Fittingly, Savuti means ‘mystery’ and it is all a bit strange. For a start, no one really knows why the Savuti River behaves the way it does. Water ebbs and flows inexplicably and then dries up for decades. Literally. The last big episode started in the 1980s and lasted 30 years. It’s not affected by local rainfall and has confounded scientists who have an inkling it comes down to shifting tectonic plates. Whatever the reason, this enigmatic 100km long channel has affected the wildlife so much that it has attracted enthusiasts and filmmakers for years. Why? Because an animal here behaves mysteriously too. It’s had too, to survive. This is the home of the Savuti lion. Savuti plays games. It toys with its inhabitants, confuses them, makes them desperate. So desperate, so hungry, that here, lions kill elephants. Yup. We know. This is not what lions do. Too big, too dangerous, too foolish.
But you see, the Savuti River suddenly stopped flowing for 30 years and this causes havoc. Driven on by thirst elephants march hundreds of miles across the parched plains. Elephants must drink almost daily, so they dominate the water holes but as night falls, the balance of power shifts. To the lions. Lions who needed to eat. The BBC has filmed them; Animal Planet too. In fact there are numerous documentaries depicting their desperation. The lions had to change, evolve, learn new skills to take down these huge creatures. Creatures big enough to feed the whole pride. One group, known as the Marsh Pride are thought to have killed more than 70 elephants over 3 years. This ability has been passed down to their cubs and the lions of Savuti remain revered.
In 2014, the river started flowing again. The large herbivores came back and life as we know it was replenished. The pride spilt up and is now mainly divided into the Northern Pride and the Marsh Pride. During the hot dry season you can still see their interactions with elephants. These adapted lions haven’t forgotten, they know how to fell giants.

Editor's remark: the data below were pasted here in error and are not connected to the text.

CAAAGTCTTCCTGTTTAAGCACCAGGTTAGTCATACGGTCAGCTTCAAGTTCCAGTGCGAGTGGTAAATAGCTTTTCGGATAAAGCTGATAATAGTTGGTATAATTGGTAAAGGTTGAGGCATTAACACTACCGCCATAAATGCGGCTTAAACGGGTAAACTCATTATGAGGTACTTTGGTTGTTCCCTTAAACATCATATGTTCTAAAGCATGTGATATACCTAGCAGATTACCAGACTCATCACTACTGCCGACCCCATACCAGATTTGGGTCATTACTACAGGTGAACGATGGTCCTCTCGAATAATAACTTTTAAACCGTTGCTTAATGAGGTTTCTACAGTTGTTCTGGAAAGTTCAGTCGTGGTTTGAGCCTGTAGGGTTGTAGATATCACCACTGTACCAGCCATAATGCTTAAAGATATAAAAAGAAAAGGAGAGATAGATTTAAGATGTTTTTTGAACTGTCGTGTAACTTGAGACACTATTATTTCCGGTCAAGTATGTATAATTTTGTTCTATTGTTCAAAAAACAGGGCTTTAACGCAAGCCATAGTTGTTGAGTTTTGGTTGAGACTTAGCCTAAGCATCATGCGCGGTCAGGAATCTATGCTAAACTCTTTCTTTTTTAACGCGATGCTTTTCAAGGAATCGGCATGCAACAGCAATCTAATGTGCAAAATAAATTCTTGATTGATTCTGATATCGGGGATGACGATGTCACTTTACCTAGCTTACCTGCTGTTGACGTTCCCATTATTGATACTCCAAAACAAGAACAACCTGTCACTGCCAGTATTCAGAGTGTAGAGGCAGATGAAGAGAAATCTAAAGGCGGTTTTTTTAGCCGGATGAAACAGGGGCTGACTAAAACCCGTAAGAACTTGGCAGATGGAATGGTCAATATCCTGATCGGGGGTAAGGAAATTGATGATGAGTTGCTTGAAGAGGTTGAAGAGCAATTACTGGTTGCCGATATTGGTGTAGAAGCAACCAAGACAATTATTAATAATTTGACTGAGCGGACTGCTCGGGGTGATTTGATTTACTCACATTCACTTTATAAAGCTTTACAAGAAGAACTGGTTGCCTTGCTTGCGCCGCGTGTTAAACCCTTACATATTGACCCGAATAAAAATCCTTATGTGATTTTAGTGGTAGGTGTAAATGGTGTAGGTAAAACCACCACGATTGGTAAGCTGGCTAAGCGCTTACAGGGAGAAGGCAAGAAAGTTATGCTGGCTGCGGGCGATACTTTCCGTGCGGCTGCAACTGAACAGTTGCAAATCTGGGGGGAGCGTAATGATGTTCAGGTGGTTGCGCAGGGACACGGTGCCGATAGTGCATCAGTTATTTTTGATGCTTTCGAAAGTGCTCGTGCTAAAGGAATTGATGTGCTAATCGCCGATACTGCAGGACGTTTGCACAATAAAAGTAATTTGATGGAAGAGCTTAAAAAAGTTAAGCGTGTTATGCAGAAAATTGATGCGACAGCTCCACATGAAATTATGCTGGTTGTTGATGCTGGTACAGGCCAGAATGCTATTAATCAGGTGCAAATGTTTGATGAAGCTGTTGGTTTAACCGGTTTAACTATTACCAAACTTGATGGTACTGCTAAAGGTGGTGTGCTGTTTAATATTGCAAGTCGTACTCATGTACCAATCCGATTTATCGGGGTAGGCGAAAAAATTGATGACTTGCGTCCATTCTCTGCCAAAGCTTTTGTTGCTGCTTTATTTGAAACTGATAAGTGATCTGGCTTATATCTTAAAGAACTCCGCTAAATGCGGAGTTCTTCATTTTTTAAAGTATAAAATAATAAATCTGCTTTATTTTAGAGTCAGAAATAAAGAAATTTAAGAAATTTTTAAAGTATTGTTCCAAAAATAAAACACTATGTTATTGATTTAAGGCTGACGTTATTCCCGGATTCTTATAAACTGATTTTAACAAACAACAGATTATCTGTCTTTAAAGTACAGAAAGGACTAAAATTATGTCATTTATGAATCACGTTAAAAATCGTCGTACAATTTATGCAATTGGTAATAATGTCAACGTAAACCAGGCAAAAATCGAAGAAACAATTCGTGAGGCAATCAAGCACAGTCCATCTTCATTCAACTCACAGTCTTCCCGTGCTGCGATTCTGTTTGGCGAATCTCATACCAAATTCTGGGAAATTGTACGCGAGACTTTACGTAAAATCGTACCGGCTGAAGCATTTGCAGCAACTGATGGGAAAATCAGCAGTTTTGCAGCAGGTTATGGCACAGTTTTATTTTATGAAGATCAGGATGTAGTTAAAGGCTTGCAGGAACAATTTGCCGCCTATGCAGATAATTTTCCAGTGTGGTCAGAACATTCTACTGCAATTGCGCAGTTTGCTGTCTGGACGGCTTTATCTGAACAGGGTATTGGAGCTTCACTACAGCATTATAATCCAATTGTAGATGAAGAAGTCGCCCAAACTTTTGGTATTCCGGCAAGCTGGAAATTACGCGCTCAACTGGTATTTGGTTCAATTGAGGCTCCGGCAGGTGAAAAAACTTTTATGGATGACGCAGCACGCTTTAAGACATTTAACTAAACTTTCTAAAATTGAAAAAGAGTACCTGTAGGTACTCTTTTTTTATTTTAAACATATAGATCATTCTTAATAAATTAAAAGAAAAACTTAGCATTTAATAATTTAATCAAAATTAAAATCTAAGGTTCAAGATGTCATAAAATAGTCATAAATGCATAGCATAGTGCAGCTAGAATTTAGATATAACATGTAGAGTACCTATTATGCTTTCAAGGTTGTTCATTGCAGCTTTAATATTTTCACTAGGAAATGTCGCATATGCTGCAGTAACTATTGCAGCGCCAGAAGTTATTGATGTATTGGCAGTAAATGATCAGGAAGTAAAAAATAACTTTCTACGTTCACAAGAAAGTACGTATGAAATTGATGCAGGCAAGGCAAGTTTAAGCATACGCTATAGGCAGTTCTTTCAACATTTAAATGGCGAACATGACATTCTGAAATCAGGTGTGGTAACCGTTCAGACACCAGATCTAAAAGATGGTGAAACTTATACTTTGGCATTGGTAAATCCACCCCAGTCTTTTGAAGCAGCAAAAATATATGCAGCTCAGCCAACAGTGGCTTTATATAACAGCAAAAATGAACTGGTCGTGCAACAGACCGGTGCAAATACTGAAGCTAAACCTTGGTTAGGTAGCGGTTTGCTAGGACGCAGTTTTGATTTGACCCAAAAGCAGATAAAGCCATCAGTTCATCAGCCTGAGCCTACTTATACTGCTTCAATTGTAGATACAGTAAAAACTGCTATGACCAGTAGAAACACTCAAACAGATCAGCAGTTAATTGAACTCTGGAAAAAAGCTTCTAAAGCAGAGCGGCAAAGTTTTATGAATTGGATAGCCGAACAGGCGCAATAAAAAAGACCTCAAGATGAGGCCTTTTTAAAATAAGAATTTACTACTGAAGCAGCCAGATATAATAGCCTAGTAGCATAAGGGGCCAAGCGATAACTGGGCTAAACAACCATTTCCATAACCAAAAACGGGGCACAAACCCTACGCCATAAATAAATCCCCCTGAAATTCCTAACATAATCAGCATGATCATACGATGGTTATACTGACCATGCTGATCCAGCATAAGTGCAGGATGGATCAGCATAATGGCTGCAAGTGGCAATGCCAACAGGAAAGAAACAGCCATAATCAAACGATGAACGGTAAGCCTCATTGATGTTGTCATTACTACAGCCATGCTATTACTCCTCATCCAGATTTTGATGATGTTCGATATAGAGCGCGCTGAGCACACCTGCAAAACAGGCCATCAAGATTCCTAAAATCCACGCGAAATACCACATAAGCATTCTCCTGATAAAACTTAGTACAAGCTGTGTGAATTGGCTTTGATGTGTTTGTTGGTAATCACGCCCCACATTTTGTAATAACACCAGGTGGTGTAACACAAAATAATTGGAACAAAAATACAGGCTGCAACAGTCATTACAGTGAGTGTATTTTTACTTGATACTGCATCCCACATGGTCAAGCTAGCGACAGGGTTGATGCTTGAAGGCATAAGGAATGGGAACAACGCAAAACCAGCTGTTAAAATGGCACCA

When the Savuti Channel flows the landscape is lush and green, woodlands bloom and wildlife thrives. Even if the river is not flowing the Savuti remains an incredible year-round destination. Safari camps in the area provide permanent waterholes and the wide plains are full of antelope. There are many birds: falcons, vultures, raptors, rollers, eagles and migrants too. There are lion, leopard, cheetah, hyena and big game. And, in the rainy season the mighty zebra migration begins.
Come November-December time, thousands of zebra travel south from the Linyanti through Savuti to the grasslands of the Mababe Depression in what is Africa's second largest migration after Serengeti. In February they start heading north again and zebra numbers usually peak around April, on their way back to the Chobe River.
Savuti is a stunning, hidden gem. The private reserves here offer off-road game viewing, night drives and bush walks which are not usually offered in state national parks. And, if the water allows it, you can even take a boat to see hippos. In extreme close up.
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